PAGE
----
Apple and Google Changing Icons

Using forms

Here, you will use the Formik library since it is easier to work with. To install Formik, run the following command:

npm i formik

Now to build a form with icons, write the following code:

import React, { useState } from "react";
import { Formik, Field, Form } from "formik";
import { AiFillApple, AiOutlineGoogle } from "react-icons/ai";

export default function FormExample() {
    const [icon, setIcon] = useState("");
    return (
        <div>
            <h1>Sign Up</h1>
            <Formik
                initialValues={{
                    picked: ""
                }}
                onSubmit={async (values) => {
                    setIcon(values.picked);
                }}
            >
                {({ values }) => (
                    <Form>
                        <div id="my-radio-group">Picked</div>
                        <div role="group" aria-labelledby="my-radio-group">
                            <label>
                                <Field type="radio" name="picked" value="Apple" />
                                <AiFillApple />
                            </label>
                            <label>
                                <Field type="radio" name="picked" value="Google" />
                                <AiOutlineGoogle />
                            </label>
                        </div>
                        <button type="submit">Submit</button>
                    </Form>
                )}
            </Formik>
            You work at:{icon}
        </div>
    );
}

On line 12, we tell Formik that if the form is not submitted, then the value returned from this form is a blank string. Then from lines 14 to 17, we tell React that when the user submits the form, set the icon Hook to the selected value.

Later on in lines 23–29, we create our radio buttons. They both have the name property set to picked so that Formik can identify these elements and retrieve the form’s submitted values.

Finally, on line 35 we display the value of the icon element.

Apple and Google Icons with Radio Buttons

Icon configuration

Notice that in our app so far, all of the rendered icons were minuscule. Luckily, the React Icon library allows us to customize the size and color of these icons.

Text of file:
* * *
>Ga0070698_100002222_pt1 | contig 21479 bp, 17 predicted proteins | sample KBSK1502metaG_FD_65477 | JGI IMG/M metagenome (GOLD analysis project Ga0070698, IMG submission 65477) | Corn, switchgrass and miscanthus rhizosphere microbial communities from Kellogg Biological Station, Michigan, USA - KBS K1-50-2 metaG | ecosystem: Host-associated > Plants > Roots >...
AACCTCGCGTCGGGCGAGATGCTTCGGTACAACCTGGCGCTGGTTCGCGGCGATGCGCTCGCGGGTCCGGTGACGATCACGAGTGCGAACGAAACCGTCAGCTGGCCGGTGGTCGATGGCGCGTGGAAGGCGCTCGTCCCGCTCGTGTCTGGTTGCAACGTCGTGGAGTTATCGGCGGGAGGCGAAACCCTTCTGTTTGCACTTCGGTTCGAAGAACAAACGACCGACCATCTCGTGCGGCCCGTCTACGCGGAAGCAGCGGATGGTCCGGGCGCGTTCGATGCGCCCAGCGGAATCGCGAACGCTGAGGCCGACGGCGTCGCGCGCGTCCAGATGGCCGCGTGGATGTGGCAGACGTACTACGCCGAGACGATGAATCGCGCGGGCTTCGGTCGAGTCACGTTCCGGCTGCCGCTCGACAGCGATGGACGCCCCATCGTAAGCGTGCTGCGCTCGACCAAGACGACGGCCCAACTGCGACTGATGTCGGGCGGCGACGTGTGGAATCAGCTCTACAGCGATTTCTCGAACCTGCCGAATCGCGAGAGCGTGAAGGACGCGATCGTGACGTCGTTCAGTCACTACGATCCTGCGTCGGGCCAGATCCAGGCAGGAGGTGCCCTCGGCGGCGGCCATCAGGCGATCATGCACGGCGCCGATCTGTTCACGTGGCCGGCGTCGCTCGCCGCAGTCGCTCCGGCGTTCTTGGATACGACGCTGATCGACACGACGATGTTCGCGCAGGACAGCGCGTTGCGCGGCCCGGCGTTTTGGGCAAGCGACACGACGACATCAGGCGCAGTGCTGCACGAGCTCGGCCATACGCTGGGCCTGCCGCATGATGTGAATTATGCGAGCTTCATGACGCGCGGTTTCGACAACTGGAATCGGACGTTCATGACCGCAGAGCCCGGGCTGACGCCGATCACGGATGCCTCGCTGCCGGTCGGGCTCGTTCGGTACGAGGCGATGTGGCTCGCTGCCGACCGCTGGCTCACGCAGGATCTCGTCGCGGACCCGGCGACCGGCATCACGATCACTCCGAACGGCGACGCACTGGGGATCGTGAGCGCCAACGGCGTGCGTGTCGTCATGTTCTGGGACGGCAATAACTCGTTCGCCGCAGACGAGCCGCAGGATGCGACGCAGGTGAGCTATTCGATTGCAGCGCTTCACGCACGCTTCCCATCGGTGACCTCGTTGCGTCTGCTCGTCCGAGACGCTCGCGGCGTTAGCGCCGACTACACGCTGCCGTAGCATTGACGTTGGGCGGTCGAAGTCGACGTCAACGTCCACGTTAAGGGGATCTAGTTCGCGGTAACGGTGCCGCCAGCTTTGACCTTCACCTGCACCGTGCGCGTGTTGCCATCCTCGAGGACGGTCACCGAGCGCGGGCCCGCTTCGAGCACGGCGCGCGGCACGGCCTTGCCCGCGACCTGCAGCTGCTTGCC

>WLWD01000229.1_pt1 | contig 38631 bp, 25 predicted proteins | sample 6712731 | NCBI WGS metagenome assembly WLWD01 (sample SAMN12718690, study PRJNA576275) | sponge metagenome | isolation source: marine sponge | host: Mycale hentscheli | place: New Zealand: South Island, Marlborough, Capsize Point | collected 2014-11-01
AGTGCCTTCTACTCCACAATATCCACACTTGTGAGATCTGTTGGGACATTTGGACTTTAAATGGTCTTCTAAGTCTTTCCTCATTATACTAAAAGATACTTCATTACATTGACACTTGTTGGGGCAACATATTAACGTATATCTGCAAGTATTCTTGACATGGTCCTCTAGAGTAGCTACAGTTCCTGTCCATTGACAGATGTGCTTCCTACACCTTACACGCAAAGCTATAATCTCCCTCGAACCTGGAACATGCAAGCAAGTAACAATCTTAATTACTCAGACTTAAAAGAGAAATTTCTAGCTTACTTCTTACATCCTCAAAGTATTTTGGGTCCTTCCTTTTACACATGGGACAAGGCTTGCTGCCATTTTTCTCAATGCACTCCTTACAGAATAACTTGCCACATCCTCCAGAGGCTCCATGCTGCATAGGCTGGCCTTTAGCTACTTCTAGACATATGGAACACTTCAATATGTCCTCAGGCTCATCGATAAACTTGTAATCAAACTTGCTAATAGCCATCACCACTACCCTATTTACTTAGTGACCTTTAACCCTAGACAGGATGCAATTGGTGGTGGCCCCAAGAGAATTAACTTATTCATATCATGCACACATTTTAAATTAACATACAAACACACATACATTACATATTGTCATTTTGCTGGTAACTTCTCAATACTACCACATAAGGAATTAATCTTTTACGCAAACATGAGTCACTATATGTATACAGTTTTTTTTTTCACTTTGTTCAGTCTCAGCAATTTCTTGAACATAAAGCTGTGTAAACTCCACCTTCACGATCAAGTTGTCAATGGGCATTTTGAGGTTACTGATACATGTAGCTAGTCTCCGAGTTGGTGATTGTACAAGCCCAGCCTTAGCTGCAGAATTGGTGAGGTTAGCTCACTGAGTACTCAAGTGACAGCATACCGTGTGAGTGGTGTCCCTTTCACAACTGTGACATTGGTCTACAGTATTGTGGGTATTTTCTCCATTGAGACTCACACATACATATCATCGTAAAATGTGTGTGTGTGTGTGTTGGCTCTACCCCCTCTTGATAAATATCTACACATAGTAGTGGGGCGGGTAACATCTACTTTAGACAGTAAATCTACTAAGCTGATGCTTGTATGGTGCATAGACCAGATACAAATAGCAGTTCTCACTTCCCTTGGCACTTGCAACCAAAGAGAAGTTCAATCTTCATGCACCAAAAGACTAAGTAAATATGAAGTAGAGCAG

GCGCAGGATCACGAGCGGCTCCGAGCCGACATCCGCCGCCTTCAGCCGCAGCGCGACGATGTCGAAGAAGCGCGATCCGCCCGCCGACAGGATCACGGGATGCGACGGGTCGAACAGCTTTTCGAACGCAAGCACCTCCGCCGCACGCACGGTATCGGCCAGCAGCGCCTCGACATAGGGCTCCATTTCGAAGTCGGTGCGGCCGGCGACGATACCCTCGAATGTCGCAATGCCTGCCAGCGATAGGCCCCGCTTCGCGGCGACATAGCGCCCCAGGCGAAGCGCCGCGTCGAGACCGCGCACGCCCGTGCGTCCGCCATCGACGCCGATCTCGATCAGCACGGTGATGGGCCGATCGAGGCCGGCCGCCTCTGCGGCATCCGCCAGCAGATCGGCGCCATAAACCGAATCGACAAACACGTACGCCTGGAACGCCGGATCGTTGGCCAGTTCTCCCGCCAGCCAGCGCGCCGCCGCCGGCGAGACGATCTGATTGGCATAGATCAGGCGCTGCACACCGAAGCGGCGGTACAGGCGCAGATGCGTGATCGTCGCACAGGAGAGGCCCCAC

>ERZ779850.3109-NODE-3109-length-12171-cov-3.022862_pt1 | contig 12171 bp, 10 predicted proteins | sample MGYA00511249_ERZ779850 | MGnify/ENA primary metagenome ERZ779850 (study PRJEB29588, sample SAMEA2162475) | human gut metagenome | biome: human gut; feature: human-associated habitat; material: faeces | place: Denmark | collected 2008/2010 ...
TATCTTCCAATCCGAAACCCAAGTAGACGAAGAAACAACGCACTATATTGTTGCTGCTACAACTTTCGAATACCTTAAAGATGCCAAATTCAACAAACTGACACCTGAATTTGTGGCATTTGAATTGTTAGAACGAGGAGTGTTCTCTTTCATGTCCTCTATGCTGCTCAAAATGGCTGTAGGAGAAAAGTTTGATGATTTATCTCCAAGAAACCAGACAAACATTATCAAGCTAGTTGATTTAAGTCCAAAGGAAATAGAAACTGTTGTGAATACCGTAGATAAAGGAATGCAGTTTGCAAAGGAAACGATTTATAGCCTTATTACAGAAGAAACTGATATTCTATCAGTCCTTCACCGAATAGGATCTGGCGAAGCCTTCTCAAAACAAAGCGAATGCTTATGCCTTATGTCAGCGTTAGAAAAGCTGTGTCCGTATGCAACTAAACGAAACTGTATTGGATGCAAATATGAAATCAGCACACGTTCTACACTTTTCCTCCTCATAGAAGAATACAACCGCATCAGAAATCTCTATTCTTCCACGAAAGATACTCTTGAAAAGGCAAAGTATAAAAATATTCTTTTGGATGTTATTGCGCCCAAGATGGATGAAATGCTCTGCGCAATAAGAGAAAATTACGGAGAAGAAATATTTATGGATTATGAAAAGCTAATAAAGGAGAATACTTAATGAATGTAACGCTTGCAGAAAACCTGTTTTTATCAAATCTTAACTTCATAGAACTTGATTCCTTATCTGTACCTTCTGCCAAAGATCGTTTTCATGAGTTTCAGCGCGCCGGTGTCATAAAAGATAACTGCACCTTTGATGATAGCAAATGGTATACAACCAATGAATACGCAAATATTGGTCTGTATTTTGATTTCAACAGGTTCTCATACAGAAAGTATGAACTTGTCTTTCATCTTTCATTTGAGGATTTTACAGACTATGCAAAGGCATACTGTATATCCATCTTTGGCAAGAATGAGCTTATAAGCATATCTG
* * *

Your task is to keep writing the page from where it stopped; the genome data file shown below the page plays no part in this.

Color

To do so, you will need to use React’s Context API. First, create a separate component that will design your icon:

import { IconContext } from "react-icons";

export default function ConfigIcon({ children }) {

    return (
        <>
            <IconContext.Provider value={{ color: "green" }}>
                {children}
            </IconContext.Provider>
        </>
    );
}

According to line 7, the IconContext.Provider will change the properties of our icon. Here, we have specified that the color property will be green.

Finally, on line 8, we tell React to render the children elements of the GreenIcon component. This means that if you have an icon as a child element of GreenIcon, then your icon will be green colored.

It is time to use our component:

import "./styles.css";
import GreenIcon from "./GreenIcon";
import { AiFillFastForward } from "react-icons/ai";
export default function App() {
    return (
        <div className="App">
            <ConfigIcon>
                <AiFillFastForward />
            </ConfigIcon>
        </div>
    );
}

Our AiFillFastForward component will now be green colored.

Small Green Arrows

Size

return (
    <>
        <IconContext.Provider value={{ color: "green", size: "4em" }}>
            {children}
        </IconContext.Provider>
    </>
);

On line 3, we set the size to 4em. The default icon size is 1em.

Large Green Arrows

The customized icon now looks bigger and better!

All of the code examples are in CodeSandbox.

Conclusion

The React Icon library has been an absolute breeze to use. Not only does it provide all popular icons needed for your project, but it also is extremely fast and small to ensure that your app does not lag at all.

Thank you so much for reading!

Full visibility into production React apps

Debugging React applications can be difficult, especially when users experience issues that are difficult to reproduce. If you’re interested in monitoring and tracking Redux state, automatically surfacing JavaScript errors, and tracking slow network requests and component load time, try LogRocket.

LogRocket is like a DVR for web apps, recording literally everything that happens on your React app. Instead of guessing why problems happen, you can aggregate and report on what state your application was in when an issue occurred. LogRocket also monitors your app's performance, reporting with metrics like client CPU load, client memory usage, and more.

The LogRocket Redux middleware package adds an extra layer of visibility into your user sessions. LogRocket logs all actions and state from your Redux stores.

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Hussain Arif Hussain is a CS student in Pakistan whose biggest interest is learning and teaching programming to make the world a better place.